He is looking forward to the final rule being released soon and feels the industry needs to brace for changes. Rather than spending its efforts fighting the issue, he hopes to see new products that will work better under a fiduciary standard.
Trust in free enterprise
“I think there’s a transition period the industry needs to go through,” Aikin says. “The industry is afraid to change products. It just takes time for new products to be restructured. I have confidence in the free-enterprise system to come up with products which will offer economic advice that’s not conflicted.”
The intent of the proposal was fine, says Rick Meigs, president of 401khelpcenter.com., but he acknowledges it could be tweaked a bit. “But I think the delay more than anything is to allow the marketplace to absorb it. They’re still going to put out a proposal and I don’t think FSI and others will be happy with it.”
There’s no question that unintended consequences typically occur with all new rules, acknowledges Donald B. Trone, CEO of 3Ethos, a fiduciary organization in Mystic, Conn.
“If you’re going to apply fiduciary standards to an investment process, a simple calculation of times and charges will show you it is difficult to deliver the fiduciary standard to smaller accounts. But it’s not impossible.”
Problems with current proposal
John points out that the current proposal from the DOL would have called for stiff penalties if an advisor violates the fiduciary rules. “I just think the definitions are really flawed.”
She is worried that the DOL will release a similar rule and not offer a comment period.
“If they bring this rule back the way it was before, I think there are some real problems with it,” John says. She is worried that some of the stiff penalties involved if an advisor makes a mistake will cause advisors to steer away from offering fiduciary advice simply to avoid potential fines.
For its part, the FSI has every intention of continuing to fight against this proposal, because advisors are still angry and worried about clients, says Christopher J. Paulitz, managing director of marketing and communications.
His group’s analysis shows the average IRA account balance is $25,000 and that 19 million people in the United States have IRAs.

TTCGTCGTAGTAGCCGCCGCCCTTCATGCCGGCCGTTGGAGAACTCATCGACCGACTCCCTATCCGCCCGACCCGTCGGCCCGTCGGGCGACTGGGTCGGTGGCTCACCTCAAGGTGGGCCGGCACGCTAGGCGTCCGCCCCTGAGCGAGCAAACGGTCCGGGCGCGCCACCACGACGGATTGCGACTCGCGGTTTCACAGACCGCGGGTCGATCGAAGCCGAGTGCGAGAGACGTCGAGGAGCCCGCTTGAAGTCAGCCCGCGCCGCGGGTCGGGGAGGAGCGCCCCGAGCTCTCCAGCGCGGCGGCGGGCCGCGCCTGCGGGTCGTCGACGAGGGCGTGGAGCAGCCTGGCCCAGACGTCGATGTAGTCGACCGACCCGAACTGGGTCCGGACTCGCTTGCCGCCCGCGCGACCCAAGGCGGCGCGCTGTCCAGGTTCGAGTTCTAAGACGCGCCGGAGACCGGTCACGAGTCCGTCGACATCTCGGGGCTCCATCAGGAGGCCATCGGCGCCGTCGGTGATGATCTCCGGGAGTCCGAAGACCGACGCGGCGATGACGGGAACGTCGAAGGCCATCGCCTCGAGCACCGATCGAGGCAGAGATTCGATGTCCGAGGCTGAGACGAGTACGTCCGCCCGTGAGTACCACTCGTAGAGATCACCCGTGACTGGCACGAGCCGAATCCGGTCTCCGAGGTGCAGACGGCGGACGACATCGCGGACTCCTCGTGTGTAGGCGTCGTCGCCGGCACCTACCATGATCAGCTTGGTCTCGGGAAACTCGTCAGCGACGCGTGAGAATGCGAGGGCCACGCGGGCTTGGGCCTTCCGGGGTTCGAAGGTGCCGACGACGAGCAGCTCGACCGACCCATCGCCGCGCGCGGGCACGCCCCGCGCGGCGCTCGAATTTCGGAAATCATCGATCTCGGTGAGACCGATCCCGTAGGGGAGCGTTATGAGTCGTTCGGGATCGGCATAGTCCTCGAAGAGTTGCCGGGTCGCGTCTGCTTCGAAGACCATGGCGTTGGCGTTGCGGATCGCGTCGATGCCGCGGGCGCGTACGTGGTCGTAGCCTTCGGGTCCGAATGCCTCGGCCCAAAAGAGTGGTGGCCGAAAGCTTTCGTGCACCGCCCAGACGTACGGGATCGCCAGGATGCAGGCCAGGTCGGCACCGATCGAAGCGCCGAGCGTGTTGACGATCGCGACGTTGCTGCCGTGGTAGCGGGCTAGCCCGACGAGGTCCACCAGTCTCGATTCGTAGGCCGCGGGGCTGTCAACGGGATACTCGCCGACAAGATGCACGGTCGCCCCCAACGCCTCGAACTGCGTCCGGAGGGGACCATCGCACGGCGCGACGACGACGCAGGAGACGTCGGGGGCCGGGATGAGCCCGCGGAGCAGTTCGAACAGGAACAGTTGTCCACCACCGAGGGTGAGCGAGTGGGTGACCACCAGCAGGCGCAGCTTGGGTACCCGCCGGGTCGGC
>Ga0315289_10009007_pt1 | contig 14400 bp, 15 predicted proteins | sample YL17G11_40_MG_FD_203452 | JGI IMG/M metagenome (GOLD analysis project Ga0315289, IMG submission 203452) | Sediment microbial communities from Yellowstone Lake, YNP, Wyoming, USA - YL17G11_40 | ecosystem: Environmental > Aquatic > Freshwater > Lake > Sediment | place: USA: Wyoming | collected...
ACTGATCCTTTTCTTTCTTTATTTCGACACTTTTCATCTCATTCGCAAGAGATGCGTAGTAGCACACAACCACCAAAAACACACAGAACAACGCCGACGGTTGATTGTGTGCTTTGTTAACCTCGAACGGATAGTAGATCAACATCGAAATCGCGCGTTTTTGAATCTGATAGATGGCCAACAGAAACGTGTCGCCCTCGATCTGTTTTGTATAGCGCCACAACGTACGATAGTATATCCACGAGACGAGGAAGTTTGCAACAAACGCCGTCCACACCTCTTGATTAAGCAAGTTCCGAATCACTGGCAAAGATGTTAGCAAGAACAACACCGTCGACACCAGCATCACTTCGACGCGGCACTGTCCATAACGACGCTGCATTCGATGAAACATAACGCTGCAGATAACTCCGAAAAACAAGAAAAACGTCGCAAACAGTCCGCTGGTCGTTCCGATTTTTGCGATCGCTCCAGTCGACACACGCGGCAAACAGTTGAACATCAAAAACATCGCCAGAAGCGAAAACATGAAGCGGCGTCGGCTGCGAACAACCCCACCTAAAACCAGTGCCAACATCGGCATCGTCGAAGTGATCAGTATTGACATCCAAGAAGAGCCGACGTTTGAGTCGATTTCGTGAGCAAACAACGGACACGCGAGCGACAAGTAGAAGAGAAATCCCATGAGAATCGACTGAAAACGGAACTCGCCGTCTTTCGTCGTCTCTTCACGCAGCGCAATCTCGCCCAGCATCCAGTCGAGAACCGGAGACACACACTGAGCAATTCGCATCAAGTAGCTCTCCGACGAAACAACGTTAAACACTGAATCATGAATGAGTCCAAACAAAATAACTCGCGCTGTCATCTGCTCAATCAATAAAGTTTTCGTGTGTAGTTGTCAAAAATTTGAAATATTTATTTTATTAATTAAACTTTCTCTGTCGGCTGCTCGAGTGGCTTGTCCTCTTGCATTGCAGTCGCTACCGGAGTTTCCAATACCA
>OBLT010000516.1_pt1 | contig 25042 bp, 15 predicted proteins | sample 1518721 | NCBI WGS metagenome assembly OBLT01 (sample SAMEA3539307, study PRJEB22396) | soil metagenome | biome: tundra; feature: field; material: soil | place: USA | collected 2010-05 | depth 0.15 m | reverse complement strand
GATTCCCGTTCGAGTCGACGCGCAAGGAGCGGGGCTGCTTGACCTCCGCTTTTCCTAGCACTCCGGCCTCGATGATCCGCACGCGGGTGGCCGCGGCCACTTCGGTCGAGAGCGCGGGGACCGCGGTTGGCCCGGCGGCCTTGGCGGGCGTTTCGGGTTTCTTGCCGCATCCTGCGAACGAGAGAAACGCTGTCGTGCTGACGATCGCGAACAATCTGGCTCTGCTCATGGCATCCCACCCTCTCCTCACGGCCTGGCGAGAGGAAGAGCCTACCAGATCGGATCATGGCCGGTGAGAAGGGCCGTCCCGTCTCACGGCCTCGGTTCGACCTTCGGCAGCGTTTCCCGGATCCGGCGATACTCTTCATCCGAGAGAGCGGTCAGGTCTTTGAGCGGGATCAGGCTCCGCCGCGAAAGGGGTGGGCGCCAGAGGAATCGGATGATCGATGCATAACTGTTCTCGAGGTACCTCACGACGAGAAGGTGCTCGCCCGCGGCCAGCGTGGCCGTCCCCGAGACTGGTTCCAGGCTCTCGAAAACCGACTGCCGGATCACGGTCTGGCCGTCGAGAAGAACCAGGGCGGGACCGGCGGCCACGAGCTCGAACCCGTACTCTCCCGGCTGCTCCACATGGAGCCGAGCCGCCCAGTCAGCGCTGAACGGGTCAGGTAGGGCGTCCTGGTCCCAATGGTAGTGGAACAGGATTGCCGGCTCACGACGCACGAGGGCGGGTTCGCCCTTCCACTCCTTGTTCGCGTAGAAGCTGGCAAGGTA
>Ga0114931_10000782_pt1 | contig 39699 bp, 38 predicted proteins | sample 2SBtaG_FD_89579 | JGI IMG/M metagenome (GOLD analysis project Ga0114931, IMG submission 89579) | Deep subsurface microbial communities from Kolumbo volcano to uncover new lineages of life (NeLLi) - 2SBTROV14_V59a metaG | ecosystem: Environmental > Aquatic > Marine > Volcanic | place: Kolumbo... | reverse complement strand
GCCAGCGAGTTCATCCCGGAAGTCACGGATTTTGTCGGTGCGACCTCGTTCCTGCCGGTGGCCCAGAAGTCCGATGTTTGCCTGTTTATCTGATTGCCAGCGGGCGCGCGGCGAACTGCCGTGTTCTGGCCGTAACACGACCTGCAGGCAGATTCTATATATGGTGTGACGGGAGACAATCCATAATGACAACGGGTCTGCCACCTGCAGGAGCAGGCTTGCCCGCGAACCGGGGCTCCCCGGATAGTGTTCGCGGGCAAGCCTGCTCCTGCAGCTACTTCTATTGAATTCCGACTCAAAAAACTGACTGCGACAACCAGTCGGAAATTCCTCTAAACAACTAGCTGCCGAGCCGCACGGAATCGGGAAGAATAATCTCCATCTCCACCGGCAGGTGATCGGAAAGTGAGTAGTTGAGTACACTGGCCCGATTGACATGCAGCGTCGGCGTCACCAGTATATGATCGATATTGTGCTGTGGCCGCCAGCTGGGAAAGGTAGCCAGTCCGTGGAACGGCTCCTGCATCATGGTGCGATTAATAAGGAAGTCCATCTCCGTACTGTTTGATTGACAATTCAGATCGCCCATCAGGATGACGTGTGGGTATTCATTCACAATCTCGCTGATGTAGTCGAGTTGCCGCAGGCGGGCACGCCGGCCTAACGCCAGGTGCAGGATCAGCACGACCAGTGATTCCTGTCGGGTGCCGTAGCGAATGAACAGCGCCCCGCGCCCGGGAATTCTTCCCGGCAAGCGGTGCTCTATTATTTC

“Our advisors will survive and they’ll turn to the wealthy for clients and they’ll make it. This is really a fight about for hard working Americans to be able to get advice. Our members are so irate about this because they’re concerned for their clients,” he says. “We’re not just going to go away. We are going to keep talking about this.”
For its part, the Labor Department says the regulation is a high priority and the department is making progress but wants the time to “get this right,” Jason Surbey, a spokesman, wrote in an e-mail.
“Our objective is to ensure that we craft a clear and workable regulation that provides the strongest possible consumer protections to business owners who sponsor retirement plans for their workers and individual retirement savers in plans and IRAs,” he says.
It’s important to update this 38-year-old regulation, which is filled with potential conflicts of interest among advisors who could compromise the quality of investment advice in retirement savings, he adds.
Surbey says the Labor Department is also working to ensure that there won’t be “unjustified costs and burdens.”
He says the agency is anticipating that revisions to the rule may include exemptions addressing concerns about the impact of the new regulation on current fee practices of brokers and advisors.
“It is important to recognize that the consumer is already paying for conflicted investment advice,” Surbey adds. “The fees currently paid to consultants and brokers in the form of revenue-sharing and other indirect charges ultimately come out of the customers’ pockets. We believe that, with appropriate regulation, the benefits of reducing conflicts of interest will outweigh any costs.”
While the FSI hasn’t commissioned a study to evaluate the costs of the fiduciary proposal as it currently stands, Paulitz points out a study recently completed by the consulting firm Oliver Wyman which found that nearly 1 million fewer new IRAs would be opened each year if the rules were put in place. In addition, small businesses would stop setting up new 401(k)s. This will lead to $240 billion in lost retirement savings over the next 20 years, the research indicates.
However, fiduciary advocates criticize the Wyman study because raw data haven’t been released, and they point to a study released this month by Michael S. Finke on behalf of Texas Tech University and the University of Missouri at Columbia.
It reviewed a sample of advisors in states that have no fiduciary standard and a sample of advisors who are in states with strict fiduciary standards and found there are no statistical differences in the ability and costs of servicing lower-income and high-net-worth clients.